A few years ago, country-folk road-warrior Todd Snider abandoned his acoustic guitar and formed a new supergroup – Hard Working Americans – with veteran instrumentalists from the jam-band scene. Their 2014 debut was a surprisingly pointed post-Occupy covers collection centered around working class consciousness. The follow-up Rest in Chaos, with its dozen original songs, is the band’s first declarative statement of its own.
Clearly invigorated by the grooving psychedelic blues-sludge churned out by his new band, which is led by producer/bassist Dave Schools of Widespread Panic, Snider moves away from the sharp country storytelling chops displayed on Chaos in favor of a more abstract, observational impressionism. Sometimes, that means embracing the band’s trippy ethos on songs like “Opening Statement,” where he waxes philosophical about light, sound and dark matter over atmospheric, interweaving guitar from Neal Casal and Jesse Aycock. “Some guys are at their most connected,” Snider sings on "Dope is Dope," “When they are falling from grace.”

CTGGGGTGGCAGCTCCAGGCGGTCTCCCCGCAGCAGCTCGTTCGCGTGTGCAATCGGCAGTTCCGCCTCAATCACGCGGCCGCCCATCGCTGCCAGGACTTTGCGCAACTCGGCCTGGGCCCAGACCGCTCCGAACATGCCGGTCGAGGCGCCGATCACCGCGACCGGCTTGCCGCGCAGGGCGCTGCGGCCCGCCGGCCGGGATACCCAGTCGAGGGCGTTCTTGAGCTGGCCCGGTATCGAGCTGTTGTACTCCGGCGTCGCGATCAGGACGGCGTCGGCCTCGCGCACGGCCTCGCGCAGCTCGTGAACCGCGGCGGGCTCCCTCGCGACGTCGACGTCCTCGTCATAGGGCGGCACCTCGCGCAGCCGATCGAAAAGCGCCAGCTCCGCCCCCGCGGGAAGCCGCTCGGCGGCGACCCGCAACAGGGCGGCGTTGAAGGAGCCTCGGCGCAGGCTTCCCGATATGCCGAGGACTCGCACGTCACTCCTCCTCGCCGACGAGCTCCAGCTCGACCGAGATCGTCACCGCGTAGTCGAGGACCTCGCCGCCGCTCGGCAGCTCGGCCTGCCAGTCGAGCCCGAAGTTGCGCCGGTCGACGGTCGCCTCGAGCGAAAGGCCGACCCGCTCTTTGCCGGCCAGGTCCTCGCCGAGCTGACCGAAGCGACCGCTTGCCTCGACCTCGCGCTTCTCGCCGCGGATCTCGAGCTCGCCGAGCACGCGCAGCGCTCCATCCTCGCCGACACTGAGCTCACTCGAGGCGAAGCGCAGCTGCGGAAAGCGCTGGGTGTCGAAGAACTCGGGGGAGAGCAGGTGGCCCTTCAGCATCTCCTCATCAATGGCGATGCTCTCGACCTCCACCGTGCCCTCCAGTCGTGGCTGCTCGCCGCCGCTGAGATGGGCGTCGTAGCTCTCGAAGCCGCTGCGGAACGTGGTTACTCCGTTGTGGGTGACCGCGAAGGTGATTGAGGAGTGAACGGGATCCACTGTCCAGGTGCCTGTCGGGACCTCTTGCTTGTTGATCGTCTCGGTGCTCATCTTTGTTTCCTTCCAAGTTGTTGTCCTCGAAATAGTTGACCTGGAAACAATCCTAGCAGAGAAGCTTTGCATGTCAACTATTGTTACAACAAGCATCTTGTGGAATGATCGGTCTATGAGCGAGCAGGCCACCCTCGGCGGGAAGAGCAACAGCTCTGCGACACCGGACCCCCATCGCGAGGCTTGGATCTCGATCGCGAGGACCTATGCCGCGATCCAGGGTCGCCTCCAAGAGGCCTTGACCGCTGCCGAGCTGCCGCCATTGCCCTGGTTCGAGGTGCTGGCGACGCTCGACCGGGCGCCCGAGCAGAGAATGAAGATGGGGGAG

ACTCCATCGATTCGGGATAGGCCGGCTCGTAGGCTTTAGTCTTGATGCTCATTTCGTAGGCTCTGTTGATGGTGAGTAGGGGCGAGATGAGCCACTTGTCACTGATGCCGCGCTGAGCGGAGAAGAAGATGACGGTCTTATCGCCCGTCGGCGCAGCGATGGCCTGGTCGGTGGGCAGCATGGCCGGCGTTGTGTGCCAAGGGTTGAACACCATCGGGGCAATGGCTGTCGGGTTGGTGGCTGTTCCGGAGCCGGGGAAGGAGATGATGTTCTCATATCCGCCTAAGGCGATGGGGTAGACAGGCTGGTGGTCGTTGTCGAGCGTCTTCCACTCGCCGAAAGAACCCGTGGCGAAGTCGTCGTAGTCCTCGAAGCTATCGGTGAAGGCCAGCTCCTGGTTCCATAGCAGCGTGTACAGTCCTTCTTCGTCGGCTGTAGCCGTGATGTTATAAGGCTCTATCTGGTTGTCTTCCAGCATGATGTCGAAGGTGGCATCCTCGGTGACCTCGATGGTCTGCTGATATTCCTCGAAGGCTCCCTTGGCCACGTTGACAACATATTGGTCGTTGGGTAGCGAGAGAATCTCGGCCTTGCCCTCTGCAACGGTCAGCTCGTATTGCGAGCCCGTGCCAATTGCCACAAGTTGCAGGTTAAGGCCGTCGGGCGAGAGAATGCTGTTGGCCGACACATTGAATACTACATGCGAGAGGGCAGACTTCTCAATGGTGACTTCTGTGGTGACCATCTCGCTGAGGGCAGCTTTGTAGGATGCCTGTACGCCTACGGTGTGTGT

Chaos is Snider’s first album of original material in four years, surveying wreckage both personal and societal as he tries to make some sense of disorder and dystopia. These songs, often told by narrators who are unreliable at best, are populated with down-and-out druggies seeking salvation in their guitars, stubborn alcoholics and skeptical street-beggars. Highlights like the biblical stoner anthem “Half Ass Moses,” and “Massacre,” a Seventies country-tinged love ballad, however, show that Snider is still at his best when his songwriting closely mirrors the types of sarcastic slacker screeds and plainspoken weepers that he toggles between in his solo work.
At 67 minutes, this record could have probably used a bit more editing, but Rest in Chaos is definitive proof that Hard Working Americans is no half-baked side project. Instead, the group continues to be a fascinating roots-rock collaboration.